Legislation that has been passed by both chambers of Congress, signed by their presiding officers, and sent to the President for his signature.
Federal Government
The central government of the United States that includes the three branch of government—legislative, executive, and judicial.
General Election
Election held the Tuesday after the first Monday in November of even-numbered years. The entire Membership of the House of Representatives is up for election on this day, as is one-third of the Senate. The President is elected every other general election.
Great Depression
The worldwide economic downturn that began in 1929 and ended in the late 1930s. It started in the United States and is often associated with the stock market crash on October 29, 1929.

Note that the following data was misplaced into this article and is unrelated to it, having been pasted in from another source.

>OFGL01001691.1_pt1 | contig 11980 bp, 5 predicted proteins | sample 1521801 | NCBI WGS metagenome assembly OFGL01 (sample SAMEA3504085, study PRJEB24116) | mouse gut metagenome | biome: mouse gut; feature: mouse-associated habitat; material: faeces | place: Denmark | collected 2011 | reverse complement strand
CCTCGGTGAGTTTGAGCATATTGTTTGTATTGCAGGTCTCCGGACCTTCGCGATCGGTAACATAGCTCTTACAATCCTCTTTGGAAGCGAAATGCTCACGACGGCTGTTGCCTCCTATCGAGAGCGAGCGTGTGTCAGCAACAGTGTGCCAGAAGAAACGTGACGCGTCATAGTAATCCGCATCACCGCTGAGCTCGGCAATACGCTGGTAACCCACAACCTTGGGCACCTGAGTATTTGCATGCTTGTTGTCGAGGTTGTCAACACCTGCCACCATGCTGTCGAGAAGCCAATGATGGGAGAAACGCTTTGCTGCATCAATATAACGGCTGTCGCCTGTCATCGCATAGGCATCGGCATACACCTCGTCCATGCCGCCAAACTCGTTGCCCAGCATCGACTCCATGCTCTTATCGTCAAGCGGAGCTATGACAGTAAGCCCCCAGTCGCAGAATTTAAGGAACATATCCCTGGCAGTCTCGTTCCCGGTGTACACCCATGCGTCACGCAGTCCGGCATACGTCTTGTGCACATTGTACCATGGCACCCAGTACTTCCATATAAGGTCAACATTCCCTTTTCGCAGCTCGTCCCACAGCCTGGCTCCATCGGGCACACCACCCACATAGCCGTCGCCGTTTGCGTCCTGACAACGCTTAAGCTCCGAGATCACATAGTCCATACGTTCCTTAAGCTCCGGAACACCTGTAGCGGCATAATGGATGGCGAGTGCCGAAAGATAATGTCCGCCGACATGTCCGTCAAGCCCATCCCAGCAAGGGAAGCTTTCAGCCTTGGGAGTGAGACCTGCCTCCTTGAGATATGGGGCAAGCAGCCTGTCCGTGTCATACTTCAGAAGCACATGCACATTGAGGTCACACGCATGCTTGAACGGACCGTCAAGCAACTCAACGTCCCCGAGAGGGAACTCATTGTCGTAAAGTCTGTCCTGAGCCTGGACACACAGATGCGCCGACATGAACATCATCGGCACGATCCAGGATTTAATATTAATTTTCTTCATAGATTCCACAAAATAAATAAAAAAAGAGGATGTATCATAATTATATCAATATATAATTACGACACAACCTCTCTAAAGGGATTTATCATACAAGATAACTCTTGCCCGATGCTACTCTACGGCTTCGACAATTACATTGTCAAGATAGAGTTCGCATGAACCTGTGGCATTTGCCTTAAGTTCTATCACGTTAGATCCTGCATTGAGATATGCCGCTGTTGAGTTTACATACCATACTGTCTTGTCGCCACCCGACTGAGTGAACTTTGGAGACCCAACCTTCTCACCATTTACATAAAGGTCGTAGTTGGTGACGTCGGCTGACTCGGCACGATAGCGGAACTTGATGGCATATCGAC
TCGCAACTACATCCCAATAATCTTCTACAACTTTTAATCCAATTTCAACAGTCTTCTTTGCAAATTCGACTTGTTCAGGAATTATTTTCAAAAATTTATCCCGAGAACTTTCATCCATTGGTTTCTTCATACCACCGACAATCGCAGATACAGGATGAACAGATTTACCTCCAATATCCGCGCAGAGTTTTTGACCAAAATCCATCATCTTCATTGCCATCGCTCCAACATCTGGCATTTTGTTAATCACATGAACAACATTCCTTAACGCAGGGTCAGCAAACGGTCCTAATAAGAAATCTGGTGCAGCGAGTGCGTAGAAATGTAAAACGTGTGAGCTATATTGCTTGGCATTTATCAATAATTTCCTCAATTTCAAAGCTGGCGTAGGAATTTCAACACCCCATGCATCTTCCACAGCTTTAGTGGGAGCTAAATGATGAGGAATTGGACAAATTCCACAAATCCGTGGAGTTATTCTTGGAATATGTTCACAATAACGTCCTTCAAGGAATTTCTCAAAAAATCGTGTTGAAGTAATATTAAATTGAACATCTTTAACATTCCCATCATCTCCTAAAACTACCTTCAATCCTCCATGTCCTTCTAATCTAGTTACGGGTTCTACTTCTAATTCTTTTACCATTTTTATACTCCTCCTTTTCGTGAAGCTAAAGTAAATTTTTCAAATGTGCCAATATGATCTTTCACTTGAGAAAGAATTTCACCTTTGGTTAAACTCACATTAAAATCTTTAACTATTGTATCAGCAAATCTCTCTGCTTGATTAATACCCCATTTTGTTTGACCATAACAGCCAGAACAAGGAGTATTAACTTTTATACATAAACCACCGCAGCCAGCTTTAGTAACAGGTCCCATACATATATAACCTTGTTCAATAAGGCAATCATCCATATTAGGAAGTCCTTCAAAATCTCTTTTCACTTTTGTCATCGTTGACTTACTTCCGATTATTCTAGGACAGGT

A meeting or session of a committee of Congress, usually open to the public, in which testimony and arguments regarding proposed bills are presented.
A box into which a proposed legislative bill is dropped. Once the bill has been dropped in the hopper it is officially introduced to the House.
House Journal
The official log of House Floor action. The Constitution requires that all proceedings are recorded.
House Officers
The Clerk of the House, Sergeant at Arms, Chief Administrative Officer, and the Chaplain of the House.
House Page Program
High School Juniors who work in the House of Representatives for one Semester.
House Rules
The rules created by the Members of the U.S. House of Representatives and enforced by the House Parliamentarian. The rules dictate how Members should behave while on the House Floor.